Post: #19
RE: Code formatting messed up...
Well, I tried an apt-file search :

Code:
$ sudo apt-file search LiberationMono-Regular.ttf
fonts-liberation: /usr/share/fonts/truetype/liberation/LiberationMono-Regular.ttf
fs-uae-arcade: /usr/share/fs-uae-arcade/game_center/res/LiberationMono-Regular.ttf
fs-uae-launcher: /usr/share/fs-uae-launcher/game_center/res/LiberationMono-Regular.ttf
gosa: /usr/share/gosa/html/themes/default/fonts/LiberationMono-Regular.ttf
ttf-liberation: /usr/share/fonts/truetype/ttf-liberation/LiberationMono-Regular.ttf
mint@mint ~ $ sudo apt install fonts-liberation
Reading package lists... Done
Building dependency tree       
Reading state information... Done
fonts-liberation is already the newest version (1.07.4-1).
0 upgraded, 0 newly installed, 0 to remove and 860 not upgraded.

But, apparently, the font package which contains the missing font is installed, or so it seems.

Jonathan
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11-12-2018, 07:49 PM (This post was last modified: 11-12-2018 07:51 PM by SammysHP.)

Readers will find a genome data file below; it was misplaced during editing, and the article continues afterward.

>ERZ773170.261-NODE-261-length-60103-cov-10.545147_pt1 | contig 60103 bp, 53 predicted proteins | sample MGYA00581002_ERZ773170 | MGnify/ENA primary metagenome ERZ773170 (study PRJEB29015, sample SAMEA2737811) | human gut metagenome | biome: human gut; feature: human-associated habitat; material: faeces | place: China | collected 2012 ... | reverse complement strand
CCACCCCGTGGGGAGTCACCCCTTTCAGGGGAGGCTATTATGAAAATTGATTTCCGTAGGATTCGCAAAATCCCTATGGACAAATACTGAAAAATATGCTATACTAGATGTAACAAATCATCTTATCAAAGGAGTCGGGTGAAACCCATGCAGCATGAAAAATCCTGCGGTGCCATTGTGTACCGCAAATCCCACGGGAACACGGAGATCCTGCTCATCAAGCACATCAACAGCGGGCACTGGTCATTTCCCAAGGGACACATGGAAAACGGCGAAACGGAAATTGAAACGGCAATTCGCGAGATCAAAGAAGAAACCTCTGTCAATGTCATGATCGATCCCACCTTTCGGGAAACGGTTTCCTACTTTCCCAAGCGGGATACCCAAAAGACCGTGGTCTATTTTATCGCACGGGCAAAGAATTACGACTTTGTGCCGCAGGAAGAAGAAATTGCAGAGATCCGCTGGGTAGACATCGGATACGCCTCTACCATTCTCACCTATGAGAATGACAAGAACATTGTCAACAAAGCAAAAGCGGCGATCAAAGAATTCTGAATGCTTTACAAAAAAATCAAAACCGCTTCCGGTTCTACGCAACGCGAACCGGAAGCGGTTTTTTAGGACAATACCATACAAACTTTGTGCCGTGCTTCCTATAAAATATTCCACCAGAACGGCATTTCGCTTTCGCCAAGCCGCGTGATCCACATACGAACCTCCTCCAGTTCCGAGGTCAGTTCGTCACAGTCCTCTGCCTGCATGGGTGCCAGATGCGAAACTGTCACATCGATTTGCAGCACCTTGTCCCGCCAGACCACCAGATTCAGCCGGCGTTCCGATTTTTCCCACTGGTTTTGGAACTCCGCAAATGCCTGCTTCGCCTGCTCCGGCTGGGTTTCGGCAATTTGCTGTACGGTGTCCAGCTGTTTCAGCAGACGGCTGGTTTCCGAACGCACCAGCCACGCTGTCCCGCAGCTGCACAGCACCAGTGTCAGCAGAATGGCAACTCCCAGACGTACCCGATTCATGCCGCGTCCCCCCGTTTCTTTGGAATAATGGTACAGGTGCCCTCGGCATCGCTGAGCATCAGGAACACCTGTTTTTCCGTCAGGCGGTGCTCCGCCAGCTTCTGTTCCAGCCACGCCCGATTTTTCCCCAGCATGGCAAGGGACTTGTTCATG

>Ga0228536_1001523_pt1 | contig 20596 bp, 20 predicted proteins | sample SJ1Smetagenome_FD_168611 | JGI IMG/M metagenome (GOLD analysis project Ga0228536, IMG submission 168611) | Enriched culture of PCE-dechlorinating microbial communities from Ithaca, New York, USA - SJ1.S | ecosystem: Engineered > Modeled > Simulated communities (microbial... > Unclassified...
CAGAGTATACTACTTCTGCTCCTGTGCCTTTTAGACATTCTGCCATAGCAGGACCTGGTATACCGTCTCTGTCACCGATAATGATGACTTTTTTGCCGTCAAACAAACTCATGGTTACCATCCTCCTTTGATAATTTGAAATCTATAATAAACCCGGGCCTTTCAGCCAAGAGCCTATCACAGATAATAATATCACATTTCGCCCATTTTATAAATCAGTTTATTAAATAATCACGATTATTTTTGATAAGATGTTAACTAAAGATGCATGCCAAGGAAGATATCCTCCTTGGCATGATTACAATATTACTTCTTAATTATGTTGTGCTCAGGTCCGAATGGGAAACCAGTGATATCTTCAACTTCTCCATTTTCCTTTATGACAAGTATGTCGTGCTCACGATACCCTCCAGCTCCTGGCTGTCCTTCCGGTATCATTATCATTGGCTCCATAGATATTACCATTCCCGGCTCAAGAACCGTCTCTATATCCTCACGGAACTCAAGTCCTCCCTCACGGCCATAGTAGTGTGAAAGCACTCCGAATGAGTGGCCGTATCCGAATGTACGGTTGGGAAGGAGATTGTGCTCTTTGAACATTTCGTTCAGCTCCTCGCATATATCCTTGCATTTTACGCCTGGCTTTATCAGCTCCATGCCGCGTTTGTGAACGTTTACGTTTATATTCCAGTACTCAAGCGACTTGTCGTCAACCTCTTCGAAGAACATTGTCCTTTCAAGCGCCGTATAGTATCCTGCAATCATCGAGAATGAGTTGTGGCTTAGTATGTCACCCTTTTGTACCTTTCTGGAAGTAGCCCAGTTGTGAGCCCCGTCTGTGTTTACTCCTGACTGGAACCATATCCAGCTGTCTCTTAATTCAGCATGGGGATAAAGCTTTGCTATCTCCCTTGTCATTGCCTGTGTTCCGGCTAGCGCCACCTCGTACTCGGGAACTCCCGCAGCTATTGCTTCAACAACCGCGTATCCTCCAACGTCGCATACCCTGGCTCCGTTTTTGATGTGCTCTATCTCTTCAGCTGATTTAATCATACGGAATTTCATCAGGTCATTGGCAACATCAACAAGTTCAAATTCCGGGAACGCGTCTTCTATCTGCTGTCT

Post: #20
RE: Code formatting messed up...
(11-12-2018 04:05 PM)Jonathan Busby Wrote:  I'm hesitant to issue an "apt-get update && apt-get upgrade && apt-get dist-upgrade" as I'm afraid my system will be borked. Maybe I can just upgrade the fonts package.

A bit off-topic, but you should update your system as often as possible. Not only does that fix security issues early, it also makes it easier to determine the source of any errors after updating (which should be a really rare case). Debian is rather stable, so updates fix only minor issues. Similar distros like Ubuntu/Mint tend to include more bleeding-edge versions of common packages, but big issues after updates are rare as well.

Partial upgrades (running "apt-get update" before "apt-get install" without "apt-get dist-upgrade") on the other hand may cause some trouble (binaries linked against different versions, moved/renamed files etc).